Jaundice in Newborn Babies

Yavanika Kaushal

Newborn jaundice is common in approximately half of the babies born. It is quite easily treatable, unless it becomes severe, in which case it could lead to results as grave as brain damage.

What is newborn jaundice?

Newborns, more often than not, suffer from jaundice a few days after they are born. It is categorized by a yellow texture in their skin, as well as the whites in their eyes. Newborn jaundice lasts longer in premature babies than those babies who were born at full-term.

In case the bilirubin levels become extremely high, there can be severe complications like cerebral palsy, brain damage, as well as deafness.

Why does newborn jaundice occur?

Newborns usually produce high quantities of bilirubin. Bilirubin is yellowish and is formed by breaking down red blood cells. It is removed from the body by the liver. In newborns, their liver might not be able to entirely process the huge quantity of bilirubin produced. This leads to jaundice in newborns.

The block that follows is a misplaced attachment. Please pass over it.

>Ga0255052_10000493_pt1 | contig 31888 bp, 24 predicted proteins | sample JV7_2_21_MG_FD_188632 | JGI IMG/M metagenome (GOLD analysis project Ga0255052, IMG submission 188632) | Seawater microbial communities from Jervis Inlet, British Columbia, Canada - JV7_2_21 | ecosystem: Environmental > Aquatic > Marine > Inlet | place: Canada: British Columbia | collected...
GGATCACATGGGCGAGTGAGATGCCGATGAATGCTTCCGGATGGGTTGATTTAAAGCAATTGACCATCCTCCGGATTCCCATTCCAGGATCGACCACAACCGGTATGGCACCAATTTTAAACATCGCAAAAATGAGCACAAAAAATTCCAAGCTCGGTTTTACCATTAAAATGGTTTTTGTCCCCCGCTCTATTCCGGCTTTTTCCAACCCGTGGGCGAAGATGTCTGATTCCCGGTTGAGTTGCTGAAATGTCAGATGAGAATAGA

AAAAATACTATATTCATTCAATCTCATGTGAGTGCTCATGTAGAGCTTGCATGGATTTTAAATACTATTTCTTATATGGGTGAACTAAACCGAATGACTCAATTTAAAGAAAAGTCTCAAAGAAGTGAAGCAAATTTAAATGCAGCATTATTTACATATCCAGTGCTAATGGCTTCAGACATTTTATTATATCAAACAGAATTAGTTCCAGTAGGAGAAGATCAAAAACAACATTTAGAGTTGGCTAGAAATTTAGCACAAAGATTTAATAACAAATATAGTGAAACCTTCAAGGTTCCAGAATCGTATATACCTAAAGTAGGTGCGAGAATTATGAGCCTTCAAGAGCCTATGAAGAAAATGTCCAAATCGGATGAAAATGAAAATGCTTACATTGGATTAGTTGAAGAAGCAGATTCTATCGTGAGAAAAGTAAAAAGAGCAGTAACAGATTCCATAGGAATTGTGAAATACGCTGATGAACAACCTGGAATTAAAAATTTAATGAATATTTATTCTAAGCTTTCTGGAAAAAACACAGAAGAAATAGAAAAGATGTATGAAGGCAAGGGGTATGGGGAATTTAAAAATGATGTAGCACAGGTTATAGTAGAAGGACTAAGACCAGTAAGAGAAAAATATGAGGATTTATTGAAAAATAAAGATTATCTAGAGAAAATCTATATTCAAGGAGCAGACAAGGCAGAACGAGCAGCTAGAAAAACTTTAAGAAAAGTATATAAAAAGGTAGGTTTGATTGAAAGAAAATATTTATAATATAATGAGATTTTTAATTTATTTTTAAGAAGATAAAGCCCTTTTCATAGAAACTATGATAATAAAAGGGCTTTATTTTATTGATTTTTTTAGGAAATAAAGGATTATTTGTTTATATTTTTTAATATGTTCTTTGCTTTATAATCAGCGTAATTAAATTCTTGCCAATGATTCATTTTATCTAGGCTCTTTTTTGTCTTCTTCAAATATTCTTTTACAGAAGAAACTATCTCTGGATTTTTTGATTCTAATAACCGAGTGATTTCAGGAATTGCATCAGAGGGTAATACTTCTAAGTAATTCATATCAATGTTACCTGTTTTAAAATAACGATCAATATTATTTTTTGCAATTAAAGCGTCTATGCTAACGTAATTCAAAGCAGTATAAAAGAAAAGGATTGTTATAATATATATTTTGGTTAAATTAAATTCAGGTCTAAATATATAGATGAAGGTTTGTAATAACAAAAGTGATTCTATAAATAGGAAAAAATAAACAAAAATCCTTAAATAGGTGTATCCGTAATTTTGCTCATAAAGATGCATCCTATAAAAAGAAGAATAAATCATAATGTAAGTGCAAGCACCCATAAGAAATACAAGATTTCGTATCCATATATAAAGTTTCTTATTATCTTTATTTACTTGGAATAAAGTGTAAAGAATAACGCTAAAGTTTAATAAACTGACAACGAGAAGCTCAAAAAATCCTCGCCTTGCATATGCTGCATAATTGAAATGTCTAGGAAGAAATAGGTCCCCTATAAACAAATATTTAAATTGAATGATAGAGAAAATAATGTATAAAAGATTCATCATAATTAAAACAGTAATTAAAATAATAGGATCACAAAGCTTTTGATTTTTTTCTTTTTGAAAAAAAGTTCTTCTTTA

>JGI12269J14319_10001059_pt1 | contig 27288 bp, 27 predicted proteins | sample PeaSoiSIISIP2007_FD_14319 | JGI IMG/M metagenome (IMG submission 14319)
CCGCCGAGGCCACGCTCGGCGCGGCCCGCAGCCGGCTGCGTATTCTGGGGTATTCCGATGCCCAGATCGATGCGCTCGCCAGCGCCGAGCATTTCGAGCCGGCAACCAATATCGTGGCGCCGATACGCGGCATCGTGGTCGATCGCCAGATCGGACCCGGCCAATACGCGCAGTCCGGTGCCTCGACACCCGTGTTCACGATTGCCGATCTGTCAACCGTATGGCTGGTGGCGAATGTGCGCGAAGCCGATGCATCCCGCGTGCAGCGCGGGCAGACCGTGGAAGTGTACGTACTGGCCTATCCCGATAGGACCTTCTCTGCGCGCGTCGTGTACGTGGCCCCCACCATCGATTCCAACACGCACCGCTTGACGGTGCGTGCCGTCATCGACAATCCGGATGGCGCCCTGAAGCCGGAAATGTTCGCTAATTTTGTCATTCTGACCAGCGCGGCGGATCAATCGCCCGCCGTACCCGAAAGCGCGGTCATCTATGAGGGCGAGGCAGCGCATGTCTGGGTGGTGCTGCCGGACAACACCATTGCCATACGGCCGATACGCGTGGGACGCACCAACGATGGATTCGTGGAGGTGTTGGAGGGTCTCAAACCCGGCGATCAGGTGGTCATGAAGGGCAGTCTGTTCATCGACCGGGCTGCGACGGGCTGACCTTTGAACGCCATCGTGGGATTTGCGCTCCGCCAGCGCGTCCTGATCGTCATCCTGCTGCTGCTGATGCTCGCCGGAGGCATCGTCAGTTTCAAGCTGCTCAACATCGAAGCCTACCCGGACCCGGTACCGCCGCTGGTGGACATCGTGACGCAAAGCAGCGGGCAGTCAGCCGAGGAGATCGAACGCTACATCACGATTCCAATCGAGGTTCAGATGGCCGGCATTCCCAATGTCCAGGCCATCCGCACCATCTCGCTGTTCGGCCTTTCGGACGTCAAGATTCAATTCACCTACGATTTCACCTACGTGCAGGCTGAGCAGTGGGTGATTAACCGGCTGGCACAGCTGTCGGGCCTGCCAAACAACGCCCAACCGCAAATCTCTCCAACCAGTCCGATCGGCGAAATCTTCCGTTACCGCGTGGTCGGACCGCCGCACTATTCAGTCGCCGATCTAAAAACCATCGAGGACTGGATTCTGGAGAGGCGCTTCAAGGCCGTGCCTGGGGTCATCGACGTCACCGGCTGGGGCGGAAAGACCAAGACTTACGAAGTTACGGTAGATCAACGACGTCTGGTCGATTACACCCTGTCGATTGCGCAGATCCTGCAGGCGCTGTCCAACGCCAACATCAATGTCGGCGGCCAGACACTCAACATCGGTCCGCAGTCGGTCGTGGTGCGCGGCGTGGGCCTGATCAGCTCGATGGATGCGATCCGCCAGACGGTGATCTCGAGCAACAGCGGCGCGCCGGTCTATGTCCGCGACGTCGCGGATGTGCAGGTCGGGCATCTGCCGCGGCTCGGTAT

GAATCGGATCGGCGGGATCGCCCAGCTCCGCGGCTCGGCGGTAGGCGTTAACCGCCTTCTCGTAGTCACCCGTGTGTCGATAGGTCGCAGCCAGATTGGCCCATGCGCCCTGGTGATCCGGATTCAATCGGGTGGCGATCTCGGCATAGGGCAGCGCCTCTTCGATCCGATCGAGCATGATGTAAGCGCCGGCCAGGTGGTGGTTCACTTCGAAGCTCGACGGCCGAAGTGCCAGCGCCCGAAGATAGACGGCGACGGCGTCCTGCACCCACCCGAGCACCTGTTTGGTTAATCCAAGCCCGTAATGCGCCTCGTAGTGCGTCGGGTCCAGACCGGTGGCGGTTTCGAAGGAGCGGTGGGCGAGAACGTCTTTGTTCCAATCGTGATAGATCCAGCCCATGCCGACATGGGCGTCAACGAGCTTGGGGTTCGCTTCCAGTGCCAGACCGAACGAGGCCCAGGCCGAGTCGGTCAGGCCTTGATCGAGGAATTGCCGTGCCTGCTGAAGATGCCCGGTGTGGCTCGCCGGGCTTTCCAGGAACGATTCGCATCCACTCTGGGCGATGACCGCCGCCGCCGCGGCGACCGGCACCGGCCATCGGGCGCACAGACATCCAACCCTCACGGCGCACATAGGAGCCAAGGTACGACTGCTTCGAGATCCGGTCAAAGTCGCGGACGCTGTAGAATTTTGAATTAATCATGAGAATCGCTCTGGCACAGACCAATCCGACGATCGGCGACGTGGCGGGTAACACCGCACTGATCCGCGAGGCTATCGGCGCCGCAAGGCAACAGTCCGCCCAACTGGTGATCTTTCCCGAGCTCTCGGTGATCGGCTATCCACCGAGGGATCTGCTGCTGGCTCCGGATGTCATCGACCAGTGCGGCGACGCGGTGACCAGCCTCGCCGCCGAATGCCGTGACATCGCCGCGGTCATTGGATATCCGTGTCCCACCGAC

This kind of jaundice, known as physiologic jaundice, occurs a few days after birth and usually resolves within two weeks.

Other causes of newborn jaundice:

●     Premature birth

●     Complications related to breastfeeding

●     Mismatch in blood type between mother and child

●     Infection

●     Complications related to blood or liver

Mothers are usually discharged from the hospital soon after childbirth, so it is quite common for jaundice to crop up after returning home from the hospital. However, if you notice any symptom of jaundice, take them to your pediatrician before things become serious. It is normally completely treatable if action is taken soon enough.